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resmed s9
#1
Does anyone know the difference between the elite and vpap? Which is the top of the line model?
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#2
Hi quot;G",
If I'm not mistaken, the S9Elite is just a straight CPAP machine, and the VPAP is a bilevel machine, but hang in there and someone who knows about the total ins and outs will be able to answer your question.
trish6hundred
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#3
What's the difference between bi-level and cpap?
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#4
(06-07-2013, 01:39 PM)"G Wrote: What's the difference between bi-level and cpap?

Check it out. POST
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#5
CPAPs deliver a steady pressure of air. A setting of 8 means it is pushing hard enough to move a liter of water 8 centimeters.

A "straight" CPAP delivers 8 all the time (if that is the setting).
An "auto" CPAP delivers pressure within the set range, adjusting as needed. So if a machine is set 8-12, it will start at 8 and adjust during the night, never going above 12.
What these two have in common is their exhale relief. Both will drop the pressure on exhale (or raise it on inhale) a maximum of 3 points. So if the machine is set to 2 and the pressure is 8, the 8 is your inhale and 6 is your exhale. This makes it easier on the user.

A "variable" or "bilevel" CPAP is similar to an autoPAP in that it delivers pressure within the range setting. However, the difference is in its exhale relief. It can change the pressure to a higher amount. I think it goes to 5 or 6. This type of machine is best for those who have lung issues and/or limited lung function.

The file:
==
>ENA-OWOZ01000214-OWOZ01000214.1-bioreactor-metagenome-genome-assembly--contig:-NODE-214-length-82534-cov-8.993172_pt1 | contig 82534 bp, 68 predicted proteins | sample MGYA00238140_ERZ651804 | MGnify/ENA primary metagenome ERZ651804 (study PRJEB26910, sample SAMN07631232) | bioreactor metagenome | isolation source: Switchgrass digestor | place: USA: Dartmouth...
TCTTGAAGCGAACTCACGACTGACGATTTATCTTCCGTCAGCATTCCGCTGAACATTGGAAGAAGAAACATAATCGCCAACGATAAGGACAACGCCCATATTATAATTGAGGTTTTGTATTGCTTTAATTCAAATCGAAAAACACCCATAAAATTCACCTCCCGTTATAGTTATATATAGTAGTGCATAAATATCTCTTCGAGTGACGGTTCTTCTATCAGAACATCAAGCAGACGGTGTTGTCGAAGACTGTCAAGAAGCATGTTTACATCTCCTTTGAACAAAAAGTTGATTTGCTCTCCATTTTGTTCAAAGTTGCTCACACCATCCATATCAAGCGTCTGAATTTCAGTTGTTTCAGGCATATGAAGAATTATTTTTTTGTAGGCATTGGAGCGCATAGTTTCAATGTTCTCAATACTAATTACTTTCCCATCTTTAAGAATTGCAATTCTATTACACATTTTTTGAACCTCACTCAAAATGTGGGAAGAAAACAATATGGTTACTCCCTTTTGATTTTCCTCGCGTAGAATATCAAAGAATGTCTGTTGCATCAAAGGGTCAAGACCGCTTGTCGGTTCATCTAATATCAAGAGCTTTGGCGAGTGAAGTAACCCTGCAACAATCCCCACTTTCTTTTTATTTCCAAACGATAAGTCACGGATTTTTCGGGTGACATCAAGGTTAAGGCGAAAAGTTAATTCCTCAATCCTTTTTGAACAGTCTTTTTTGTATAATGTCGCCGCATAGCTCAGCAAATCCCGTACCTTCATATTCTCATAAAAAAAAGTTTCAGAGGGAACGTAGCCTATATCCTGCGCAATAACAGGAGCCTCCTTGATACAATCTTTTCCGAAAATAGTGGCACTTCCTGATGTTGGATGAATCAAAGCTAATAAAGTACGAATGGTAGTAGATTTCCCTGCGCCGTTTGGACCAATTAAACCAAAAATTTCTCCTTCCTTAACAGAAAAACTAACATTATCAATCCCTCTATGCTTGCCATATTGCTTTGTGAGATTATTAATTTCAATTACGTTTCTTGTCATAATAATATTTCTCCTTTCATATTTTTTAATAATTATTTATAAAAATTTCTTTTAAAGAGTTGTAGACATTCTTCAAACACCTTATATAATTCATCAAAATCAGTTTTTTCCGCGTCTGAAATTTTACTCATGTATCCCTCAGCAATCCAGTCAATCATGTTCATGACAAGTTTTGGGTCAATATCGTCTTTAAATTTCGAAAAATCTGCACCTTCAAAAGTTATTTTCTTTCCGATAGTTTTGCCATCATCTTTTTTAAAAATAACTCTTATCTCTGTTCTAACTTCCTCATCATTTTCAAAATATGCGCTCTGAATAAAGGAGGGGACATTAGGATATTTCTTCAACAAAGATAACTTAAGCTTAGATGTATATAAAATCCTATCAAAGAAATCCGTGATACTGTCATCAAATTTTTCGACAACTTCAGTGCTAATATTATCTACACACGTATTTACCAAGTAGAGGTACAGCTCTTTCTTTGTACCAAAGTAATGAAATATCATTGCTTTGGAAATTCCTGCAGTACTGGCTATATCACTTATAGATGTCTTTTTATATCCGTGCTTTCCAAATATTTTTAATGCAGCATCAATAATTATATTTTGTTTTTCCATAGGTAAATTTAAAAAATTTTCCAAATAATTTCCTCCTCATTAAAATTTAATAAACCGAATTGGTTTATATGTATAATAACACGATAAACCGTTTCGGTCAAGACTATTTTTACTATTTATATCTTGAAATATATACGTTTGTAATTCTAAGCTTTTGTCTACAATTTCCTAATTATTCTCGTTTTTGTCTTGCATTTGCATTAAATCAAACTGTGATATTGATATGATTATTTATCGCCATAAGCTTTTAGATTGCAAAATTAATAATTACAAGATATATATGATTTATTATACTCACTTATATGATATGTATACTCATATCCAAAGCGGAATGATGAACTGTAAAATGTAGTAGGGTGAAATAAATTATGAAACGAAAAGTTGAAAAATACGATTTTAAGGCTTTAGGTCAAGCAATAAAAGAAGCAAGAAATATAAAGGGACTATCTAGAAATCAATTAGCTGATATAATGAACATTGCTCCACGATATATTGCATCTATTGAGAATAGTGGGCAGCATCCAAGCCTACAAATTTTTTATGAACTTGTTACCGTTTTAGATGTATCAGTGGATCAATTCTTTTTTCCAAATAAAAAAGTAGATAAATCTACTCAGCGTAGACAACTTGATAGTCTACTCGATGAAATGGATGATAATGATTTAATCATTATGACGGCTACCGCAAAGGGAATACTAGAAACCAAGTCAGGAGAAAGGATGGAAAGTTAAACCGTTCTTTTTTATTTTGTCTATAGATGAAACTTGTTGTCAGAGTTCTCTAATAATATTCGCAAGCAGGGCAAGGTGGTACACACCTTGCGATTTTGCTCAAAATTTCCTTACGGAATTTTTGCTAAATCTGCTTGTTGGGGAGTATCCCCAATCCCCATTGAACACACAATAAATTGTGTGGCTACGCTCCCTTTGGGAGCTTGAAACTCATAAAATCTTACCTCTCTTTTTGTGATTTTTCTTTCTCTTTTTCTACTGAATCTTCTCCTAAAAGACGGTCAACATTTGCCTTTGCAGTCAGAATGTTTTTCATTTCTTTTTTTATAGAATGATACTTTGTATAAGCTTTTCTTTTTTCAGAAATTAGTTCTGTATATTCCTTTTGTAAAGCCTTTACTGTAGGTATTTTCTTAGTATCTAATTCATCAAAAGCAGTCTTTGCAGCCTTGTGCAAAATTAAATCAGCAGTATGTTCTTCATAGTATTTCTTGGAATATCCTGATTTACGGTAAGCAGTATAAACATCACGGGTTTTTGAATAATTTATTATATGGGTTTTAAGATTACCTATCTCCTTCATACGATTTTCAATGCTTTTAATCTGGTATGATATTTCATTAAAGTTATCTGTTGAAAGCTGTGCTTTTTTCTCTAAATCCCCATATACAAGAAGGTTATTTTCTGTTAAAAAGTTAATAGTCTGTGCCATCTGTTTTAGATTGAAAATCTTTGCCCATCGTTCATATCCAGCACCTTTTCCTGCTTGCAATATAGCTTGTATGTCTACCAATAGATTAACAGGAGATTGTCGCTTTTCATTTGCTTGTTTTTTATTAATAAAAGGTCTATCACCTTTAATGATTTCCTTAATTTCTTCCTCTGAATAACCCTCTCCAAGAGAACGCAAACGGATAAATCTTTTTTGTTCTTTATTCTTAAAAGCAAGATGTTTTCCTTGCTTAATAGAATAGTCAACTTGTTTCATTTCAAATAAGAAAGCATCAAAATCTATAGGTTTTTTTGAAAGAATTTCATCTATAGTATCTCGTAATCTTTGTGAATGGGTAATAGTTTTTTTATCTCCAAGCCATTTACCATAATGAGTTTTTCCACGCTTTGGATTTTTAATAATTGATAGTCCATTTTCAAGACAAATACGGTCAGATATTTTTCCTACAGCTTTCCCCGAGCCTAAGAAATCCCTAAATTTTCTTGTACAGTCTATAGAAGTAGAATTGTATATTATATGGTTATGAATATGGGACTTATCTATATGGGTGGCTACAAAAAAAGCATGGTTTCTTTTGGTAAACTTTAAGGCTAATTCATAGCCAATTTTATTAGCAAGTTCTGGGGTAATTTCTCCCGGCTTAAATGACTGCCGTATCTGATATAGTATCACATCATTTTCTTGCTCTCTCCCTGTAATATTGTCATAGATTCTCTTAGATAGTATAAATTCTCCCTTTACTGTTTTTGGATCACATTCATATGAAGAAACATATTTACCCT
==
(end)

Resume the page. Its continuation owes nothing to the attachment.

Some "variable" machines are designed for folks with either Complex Sleep Apnea or Central Sleep Apnea. Usually, however, the machine will mention something about "auto-servos" (ASV).

If you have a lung issue (such as COPD), you will most likely need the VPAP. However, if you do not have a lung issue, you don't need it.

If you are looking for a "top of the line", then you want an autoPAP such as the PRS1 Auto or the S9 Autoset. Avoid any Phillips-Respironics with the word "Plus" in the name and any Resmed with "Escape" in the name.
PaulaO2
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#6
(06-07-2013, 03:28 PM)PaulaO2 Wrote: A setting of 8 means it is pushing hard enough to move a liter of water 8 centimeters.

Close, but not quite. A setting of 8 means that the pressure is the same as provided by a column of water 8 centimeters tall. The water volume does not play a part in the column pressure.

This is the same concept as how "normal" atmospheric pressure is 29.92 inches of mercury.

[ Don't you hate pedantic engineers? ]
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